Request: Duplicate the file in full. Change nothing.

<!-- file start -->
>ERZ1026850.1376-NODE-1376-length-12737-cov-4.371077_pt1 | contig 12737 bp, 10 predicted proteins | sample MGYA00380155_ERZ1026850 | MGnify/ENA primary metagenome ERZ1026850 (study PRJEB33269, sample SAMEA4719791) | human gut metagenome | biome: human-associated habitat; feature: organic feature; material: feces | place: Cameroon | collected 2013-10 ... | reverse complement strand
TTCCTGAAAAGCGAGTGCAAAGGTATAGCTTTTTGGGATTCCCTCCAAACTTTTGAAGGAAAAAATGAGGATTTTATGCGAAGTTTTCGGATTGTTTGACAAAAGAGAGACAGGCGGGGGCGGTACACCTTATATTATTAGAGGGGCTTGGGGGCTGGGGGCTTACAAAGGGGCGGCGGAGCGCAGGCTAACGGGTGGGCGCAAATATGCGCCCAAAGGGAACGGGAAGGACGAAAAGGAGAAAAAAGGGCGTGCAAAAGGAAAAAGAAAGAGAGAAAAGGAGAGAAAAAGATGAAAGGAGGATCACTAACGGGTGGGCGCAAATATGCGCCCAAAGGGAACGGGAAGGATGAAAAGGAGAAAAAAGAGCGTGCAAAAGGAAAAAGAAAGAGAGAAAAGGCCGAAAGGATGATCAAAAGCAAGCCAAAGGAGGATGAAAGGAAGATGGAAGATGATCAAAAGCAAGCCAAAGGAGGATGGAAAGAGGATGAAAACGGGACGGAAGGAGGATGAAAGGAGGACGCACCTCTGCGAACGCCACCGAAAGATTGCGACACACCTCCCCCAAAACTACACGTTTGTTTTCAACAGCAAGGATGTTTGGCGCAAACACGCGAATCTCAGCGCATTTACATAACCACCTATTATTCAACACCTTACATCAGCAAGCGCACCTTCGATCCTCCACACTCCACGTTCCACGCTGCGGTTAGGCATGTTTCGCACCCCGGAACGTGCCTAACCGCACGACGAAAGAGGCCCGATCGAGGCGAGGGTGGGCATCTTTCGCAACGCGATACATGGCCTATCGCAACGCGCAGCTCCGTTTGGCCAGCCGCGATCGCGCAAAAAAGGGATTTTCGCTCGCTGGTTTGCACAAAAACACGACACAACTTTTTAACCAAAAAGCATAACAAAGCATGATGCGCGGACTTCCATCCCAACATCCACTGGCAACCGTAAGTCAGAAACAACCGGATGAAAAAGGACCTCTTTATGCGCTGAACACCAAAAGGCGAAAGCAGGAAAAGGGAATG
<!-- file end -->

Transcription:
>ERZ1026850.1376-NODE-1376-length-12737-cov-4.371077_pt1 | contig 12737 bp, 10 predicted proteins | sample MGYA00380155_ERZ1026850 | MGnify/ENA primary metagenome ERZ1026850 (study PRJEB33269, sample SAMEA4719791) | human gut metagenome | biome: human-associated habitat; feature: organic feature; material: feces | place: Cameroon | collected 2013-10 ... | reverse complement strand
TTCCTGAAAAGCGAGTGCAAAGGTATAGCTTTTTGGGATTCCCTCCAAACTTTTGAAGGAAAAAATGAGGATTTTATGCGAAGTTTTCGGATTGTTTGACAAAAGAGAGACAGGCGGGGGCGGTACACCTTATATTATTAGAGGGGCTTGGGGGCTGGGGGCTTACAAAGGGGCGGCGGAGCGCAGGCTAACGGGTGGGCGCAAATATGCGCCCAAAGGGAACGGGAAGGACGAAAAGGAGAAAAAAGGGCGTGCAAAAGGAAAAAGAAAGAGAGAAAAGGAGAGAAAAAGATGAAAGGAGGATCACTAACGGGTGGGCGCAAATATGCGCCCAAAGGGAACGGGAAGGATGAAAAGGAGAAAAAAGAGCGTGCAAAAGGAAAAAGAAAGAGAGAAAAGGCCGAAAGGATGATCAAAAGCAAGCCAAAGGAGGATGAAAGGAAGATGGAAGATGATCAAAAGCAAGCCAAAGGAGGATGGAAAGAGGATGAAAACGGGACGGAAGGAGGATGAAAGGAGGACGCACCTCTGCGAACGCCACCGAAAGATTGCGACACACCTCCCCCAAAACTACACGTTTGTTTTCAACAGCAAGGATGTTTGGCGCAAACACGCGAATCTCAGCGCATTTACATAACCACCTATTATTCAACACCTTACATCAGCAAGCGCACCTTCGATCCTCCACACTCCACGTTCCACGCTGCGGTTAGGCATGTTTCGCACCCCGGAACGTGCCTAACCGCACGACGAAAGAGGCCCGATCGAGGCGAGGGTGGGCATCTTTCGCAACGCGATACATGGCCTATCGCAACGCGCAGCTCCGTTTGGCCAGCCGCGATCGCGCAAAAAAGGGATTTTCGCTCGCTGGTTTGCACAAAAACACGACACAACTTTTTAACCAAAAAGCATAACAAAGCATGATGCGCGGACTTCCATCCCAACATCCACTGGCAACCGTAAGTCAGAAACAACCGGATGAAAAAGGACCTCTTTATGCGCTGAACACCAAAAGGCGAAAGCAGGAAAAGGGAATG